2. Non Physical Markets/Virtual markets – In such markets, buyers purchase goods and services through internet. In such a market the buyers and sellers do not meet or interact physically, instead the transaction is done through internet. Examples – Rediff shopping, eBay etc.
  3. Auction Market – In an auction market the seller sells his goods to one who is the highest bidder.
  4. Market for Intermediate Goods – Such markets sell raw materials (goods) required for the final production of other goods.
  5. Black Market – A black market is a setup where illegal goods like drugs and weapons are sold.
  6. Knowledge Market – Knowledge market is a set up which deals in the exchange of information and knowledge based products.
  7. Financial Market – Market dealing with the exchange of liquid assets (money) is called a financial market.

Financial markets are of following types:

  1. Stock Market – A form of market where sellers and buyers exchange shares is called a stock market.
  2. Bond Market – A market place where buyers and sellers are engaged in the exchange of debt securities, usually in the form of bonds is called a bond market. A bond is a contract signed by both the parties where one party promises to return money with interest at fixed intervals.
  3. Foreign Exchange Market – In such type of market, parties are involved in trading of currency. In a foreign exchange market (also called currency market), one party exchanges one country’s currency with equivalent quantity of another currency.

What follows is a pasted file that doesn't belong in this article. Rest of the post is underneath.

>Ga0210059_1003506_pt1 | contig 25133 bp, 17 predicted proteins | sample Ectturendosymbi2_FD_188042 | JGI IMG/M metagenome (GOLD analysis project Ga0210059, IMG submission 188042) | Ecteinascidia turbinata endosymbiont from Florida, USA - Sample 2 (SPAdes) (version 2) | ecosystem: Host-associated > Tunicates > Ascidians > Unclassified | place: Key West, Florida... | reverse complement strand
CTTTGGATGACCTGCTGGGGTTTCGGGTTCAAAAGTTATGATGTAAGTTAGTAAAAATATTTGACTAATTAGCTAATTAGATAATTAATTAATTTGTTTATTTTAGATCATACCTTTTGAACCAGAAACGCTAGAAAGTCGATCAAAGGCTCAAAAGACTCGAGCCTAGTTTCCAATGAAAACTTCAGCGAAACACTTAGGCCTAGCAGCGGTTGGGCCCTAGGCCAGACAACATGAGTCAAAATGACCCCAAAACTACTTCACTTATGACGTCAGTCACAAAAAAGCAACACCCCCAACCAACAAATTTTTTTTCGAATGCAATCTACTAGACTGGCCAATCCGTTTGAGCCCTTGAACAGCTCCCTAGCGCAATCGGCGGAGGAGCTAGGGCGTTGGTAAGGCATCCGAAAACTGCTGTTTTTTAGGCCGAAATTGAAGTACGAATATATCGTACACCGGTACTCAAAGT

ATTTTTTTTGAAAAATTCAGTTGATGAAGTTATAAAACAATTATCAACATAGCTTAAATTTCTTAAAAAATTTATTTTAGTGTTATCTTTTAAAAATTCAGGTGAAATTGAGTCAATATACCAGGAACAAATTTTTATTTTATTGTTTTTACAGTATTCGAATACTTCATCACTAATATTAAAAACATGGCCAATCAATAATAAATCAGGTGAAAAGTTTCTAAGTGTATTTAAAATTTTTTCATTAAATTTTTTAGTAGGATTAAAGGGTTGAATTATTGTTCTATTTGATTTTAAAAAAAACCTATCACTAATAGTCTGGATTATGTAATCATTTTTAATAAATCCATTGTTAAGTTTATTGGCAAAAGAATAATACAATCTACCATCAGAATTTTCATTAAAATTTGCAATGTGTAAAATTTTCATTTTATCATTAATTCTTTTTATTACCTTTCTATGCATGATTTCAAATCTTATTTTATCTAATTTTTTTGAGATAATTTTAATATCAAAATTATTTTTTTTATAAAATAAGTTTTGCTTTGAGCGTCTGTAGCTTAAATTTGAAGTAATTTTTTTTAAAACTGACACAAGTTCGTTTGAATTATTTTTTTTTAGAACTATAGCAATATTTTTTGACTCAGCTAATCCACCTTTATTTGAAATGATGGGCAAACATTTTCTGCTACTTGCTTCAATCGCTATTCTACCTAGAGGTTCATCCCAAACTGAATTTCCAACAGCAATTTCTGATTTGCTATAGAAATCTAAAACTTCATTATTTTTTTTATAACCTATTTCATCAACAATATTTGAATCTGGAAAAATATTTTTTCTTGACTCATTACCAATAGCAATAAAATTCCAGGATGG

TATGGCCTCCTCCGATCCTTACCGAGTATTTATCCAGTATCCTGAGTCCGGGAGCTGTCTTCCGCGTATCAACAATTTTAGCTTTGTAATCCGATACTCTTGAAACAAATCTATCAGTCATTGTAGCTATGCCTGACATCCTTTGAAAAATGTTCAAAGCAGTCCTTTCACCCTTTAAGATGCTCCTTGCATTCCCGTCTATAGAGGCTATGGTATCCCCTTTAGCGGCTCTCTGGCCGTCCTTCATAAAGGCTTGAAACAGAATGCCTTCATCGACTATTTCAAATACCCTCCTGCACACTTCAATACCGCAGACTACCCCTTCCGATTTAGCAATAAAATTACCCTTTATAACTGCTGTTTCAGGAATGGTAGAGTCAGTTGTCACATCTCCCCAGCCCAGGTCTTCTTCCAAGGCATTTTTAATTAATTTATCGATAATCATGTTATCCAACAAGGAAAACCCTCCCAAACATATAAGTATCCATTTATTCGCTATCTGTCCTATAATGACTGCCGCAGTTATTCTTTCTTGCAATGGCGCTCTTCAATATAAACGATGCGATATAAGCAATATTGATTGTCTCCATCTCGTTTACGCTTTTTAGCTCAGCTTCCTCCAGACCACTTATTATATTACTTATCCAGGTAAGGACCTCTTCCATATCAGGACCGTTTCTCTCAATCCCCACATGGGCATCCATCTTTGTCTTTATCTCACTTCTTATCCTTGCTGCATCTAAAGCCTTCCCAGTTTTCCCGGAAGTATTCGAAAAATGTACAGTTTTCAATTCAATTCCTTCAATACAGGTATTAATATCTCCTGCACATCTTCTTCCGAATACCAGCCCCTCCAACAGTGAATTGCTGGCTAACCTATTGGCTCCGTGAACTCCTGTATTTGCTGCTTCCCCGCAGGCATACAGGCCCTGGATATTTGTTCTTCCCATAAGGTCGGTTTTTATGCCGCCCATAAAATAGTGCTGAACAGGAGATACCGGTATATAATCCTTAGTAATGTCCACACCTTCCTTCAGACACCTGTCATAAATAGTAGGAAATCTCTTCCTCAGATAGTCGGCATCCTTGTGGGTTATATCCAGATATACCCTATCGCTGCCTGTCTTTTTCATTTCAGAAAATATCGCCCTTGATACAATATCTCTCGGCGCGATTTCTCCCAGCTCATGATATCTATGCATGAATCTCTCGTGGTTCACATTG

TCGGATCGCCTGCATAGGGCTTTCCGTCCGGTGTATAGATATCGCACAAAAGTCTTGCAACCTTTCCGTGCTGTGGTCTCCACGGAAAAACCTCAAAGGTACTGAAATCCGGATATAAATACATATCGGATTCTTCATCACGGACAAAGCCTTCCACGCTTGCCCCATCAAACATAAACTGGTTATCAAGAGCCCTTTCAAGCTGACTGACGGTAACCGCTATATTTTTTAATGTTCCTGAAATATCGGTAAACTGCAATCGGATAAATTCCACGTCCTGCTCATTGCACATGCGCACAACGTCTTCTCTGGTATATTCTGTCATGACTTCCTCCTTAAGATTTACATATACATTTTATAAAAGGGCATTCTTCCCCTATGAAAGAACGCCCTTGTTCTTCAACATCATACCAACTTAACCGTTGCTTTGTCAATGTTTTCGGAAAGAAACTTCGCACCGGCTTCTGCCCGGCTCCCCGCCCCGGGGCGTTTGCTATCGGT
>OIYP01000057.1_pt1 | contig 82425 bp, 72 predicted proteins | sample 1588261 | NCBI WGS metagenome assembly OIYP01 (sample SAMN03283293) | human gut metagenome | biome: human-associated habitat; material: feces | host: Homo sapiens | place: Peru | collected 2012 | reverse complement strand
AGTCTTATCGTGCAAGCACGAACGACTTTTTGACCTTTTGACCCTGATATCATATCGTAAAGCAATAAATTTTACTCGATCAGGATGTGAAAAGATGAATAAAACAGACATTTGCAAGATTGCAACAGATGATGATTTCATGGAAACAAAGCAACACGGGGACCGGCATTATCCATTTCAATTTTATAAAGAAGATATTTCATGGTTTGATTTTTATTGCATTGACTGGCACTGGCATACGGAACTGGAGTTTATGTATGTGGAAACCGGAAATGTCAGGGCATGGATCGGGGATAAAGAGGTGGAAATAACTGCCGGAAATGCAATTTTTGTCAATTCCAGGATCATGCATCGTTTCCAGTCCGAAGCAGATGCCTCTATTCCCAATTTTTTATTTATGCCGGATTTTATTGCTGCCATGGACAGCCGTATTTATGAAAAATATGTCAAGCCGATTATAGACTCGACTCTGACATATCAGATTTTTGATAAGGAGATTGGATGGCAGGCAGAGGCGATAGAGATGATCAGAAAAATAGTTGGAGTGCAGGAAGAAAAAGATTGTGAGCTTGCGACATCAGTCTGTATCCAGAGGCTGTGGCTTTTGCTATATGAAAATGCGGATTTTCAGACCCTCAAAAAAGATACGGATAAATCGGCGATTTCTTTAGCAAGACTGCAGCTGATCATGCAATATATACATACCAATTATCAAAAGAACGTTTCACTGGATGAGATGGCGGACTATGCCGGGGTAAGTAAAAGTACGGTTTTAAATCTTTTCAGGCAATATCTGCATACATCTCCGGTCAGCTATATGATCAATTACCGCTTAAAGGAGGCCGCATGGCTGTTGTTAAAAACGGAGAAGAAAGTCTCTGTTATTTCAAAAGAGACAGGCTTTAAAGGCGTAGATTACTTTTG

4. Predictive Markets – Predictive market is a set up where exchange of good or service takes place for future. The buyer benefits when the market goes up and is at a loss when the market crashes.


How Markets Work

Markets are arenas in which buyers and sellers can gather and interact. In general, only two parties are needed to make a trade, at minimum a third party is needed to introduce competition and bring balance to the market. As such, a market in a state of perfect competition, among other things, is necessarily characterized by a high number of active buyers and sellers.

The market establishes the prices for goods and other services. These rates are determined by supply and demand. Supply is created by the sellers, while demand is generated by buyers. Markets try to find some balance in price when supply and demand are themselves in balance. But that balance can in itself be disrupted by factors other than price including incomes, expectations, technology, the cost of production, and the number of buyers and sellers in the market.

Markets may emerge organically or as a means of enabling ownership rights over goods, services, and information. When on a national or other more specific regional level, markets may often be categorized as “developed” markets or “developing” markets, depending on many factors, including income levels and the nation or region’s openness to foreign trade.

Special Considerations: Regulating Markets

Other than black markets, most markets are subject to rules and regulations set by a regional or governing body that determines the market’s nature. This may be the case when the regulation is as wide-reaching and as widely recognized as an international trade agreement, or as local and temporary as a pop-up street market where vendors self-regulate through market forces.

In the United States, the Securities and Exchange Commission (SEC) regulates the stock, bond, and currency markets. Although it may not have full control of the nation’s exchanges, it does have provisions in place to prevent fraud while ensuring traders and investors have the right information to make the most informed decisions possible.